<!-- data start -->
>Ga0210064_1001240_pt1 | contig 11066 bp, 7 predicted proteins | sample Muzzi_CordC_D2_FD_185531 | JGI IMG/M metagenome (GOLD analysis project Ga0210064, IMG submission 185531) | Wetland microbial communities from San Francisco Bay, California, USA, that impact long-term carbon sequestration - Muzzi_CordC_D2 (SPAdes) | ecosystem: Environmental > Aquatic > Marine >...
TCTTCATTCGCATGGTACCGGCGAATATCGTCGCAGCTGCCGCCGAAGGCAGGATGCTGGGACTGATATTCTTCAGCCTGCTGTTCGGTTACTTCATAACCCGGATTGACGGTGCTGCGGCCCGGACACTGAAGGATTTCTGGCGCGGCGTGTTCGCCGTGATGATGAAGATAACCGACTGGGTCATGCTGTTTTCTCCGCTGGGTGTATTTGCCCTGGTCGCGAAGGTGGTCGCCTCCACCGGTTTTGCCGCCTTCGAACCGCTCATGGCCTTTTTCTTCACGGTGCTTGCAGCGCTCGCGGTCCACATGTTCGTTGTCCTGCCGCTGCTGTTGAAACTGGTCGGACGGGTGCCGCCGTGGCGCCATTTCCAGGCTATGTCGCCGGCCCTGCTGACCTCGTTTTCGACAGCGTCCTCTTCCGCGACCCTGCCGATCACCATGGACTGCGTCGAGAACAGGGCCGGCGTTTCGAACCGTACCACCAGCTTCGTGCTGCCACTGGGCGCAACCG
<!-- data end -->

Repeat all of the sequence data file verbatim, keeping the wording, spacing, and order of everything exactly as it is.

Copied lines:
>Ga0210064_1001240_pt1 | contig 11066 bp, 7 predicted proteins | sample Muzzi_CordC_D2_FD_185531 | JGI IMG/M metagenome (GOLD analysis project Ga0210064, IMG submission 185531) | Wetland microbial communities from San Francisco Bay, California, USA, that impact long-term carbon sequestration - Muzzi_CordC_D2 (SPAdes) | ecosystem: Environmental > Aquatic > Marine >...
TCTTCATTCGCATGGTACCGGCGAATATCGTCGCAGCTGCCGCCGAAGGCAGGATGCTGGGACTGATATTCTTCAGCCTGCTGTTCGGTTACTTCATAACCCGGATTGACGGTGCTGCGGCCCGGACACTGAAGGATTTCTGGCGCGGCGTGTTCGCCGTGATGATGAAGATAACCGACTGGGTCATGCTGTTTTCTCCGCTGGGTGTATTTGCCCTGGTCGCGAAGGTGGTCGCCTCCACCGGTTTTGCCGCCTTCGAACCGCTCATGGCCTTTTTCTTCACGGTGCTTGCAGCGCTCGCGGTCCACATGTTCGTTGTCCTGCCGCTGCTGTTGAAACTGGTCGGACGGGTGCCGCCGTGGCGCCATTTCCAGGCTATGTCGCCGGCCCTGCTGACCTCGTTTTCGACAGCGTCCTCTTCCGCGACCCTGCCGATCACCATGGACTGCGTCGAGAACAGGGCCGGCGTTTCGAACCGTACCACCAGCTTCGTGCTGCCACTGGGCGCAACCG